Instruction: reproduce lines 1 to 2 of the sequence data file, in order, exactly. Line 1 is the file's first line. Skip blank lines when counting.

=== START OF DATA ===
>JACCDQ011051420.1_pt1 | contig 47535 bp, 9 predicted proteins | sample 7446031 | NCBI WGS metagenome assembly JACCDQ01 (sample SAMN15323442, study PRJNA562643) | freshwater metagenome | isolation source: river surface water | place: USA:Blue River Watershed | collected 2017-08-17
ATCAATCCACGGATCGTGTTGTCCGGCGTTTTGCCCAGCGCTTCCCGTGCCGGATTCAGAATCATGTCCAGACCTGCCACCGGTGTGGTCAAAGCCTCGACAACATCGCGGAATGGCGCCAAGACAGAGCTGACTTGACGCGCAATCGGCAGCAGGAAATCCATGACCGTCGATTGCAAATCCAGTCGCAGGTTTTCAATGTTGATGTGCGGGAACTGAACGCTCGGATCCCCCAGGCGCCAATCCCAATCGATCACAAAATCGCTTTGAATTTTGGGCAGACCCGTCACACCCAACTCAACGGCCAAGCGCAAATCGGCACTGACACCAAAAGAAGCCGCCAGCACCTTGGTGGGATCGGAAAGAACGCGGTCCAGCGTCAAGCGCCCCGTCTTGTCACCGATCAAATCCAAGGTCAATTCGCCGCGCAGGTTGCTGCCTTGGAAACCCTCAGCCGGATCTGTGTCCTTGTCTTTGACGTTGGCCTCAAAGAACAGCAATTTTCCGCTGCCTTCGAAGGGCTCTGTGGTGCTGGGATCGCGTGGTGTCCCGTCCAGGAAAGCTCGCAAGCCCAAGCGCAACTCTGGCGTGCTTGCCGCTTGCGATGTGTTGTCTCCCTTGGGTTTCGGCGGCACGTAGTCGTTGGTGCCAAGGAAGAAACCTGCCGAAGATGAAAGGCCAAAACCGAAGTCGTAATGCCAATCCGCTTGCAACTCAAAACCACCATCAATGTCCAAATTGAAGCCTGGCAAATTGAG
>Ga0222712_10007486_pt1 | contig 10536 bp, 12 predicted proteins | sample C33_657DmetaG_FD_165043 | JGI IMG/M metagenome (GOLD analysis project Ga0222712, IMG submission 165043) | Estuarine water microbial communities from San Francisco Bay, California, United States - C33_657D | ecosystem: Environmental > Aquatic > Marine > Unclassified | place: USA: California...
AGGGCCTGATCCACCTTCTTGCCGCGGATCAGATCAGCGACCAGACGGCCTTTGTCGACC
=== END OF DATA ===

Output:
>JACCDQ011051420.1_pt1 | contig 47535 bp, 9 predicted proteins | sample 7446031 | NCBI WGS metagenome assembly JACCDQ01 (sample SAMN15323442, study PRJNA562643) | freshwater metagenome | isolation source: river surface water | place: USA:Blue River Watershed | collected 2017-08-17
ATCAATCCACGGATCGTGTTGTCCGGCGTTTTGCCCAGCGCTTCCCGTGCCGGATTCAGAATCATGTCCAGACCTGCCACCGGTGTGGTCAAAGCCTCGACAACATCGCGGAATGGCGCCAAGACAGAGCTGACTTGACGCGCAATCGGCAGCAGGAAATCCATGACCGTCGATTGCAAATCCAGTCGCAGGTTTTCAATGTTGATGTGCGGGAACTGAACGCTCGGATCCCCCAGGCGCCAATCCCAATCGATCACAAAATCGCTTTGAATTTTGGGCAGACCCGTCACACCCAACTCAACGGCCAAGCGCAAATCGGCACTGACACCAAAAGAAGCCGCCAGCACCTTGGTGGGATCGGAAAGAACGCGGTCCAGCGTCAAGCGCCCCGTCTTGTCACCGATCAAATCCAAGGTCAATTCGCCGCGCAGGTTGCTGCCTTGGAAACCCTCAGCCGGATCTGTGTCCTTGTCTTTGACGTTGGCCTCAAAGAACAGCAATTTTCCGCTGCCTTCGAAGGGCTCTGTGGTGCTGGGATCGCGTGGTGTCCCGTCCAGGAAAGCTCGCAAGCCCAAGCGCAACTCTGGCGTGCTTGCCGCTTGCGATGTGTTGTCTCCCTTGGGTTTCGGCGGCACGTAGTCGTTGGTGCCAAGGAAGAAACCTGCCGAAGATGAAAGGCCAAAACCGAAGTCGTAATGCCAATCCGCTTGCAACTCAAAACCACCATCAATGTCCAAATTGAAGCCTGGCAAATTGAG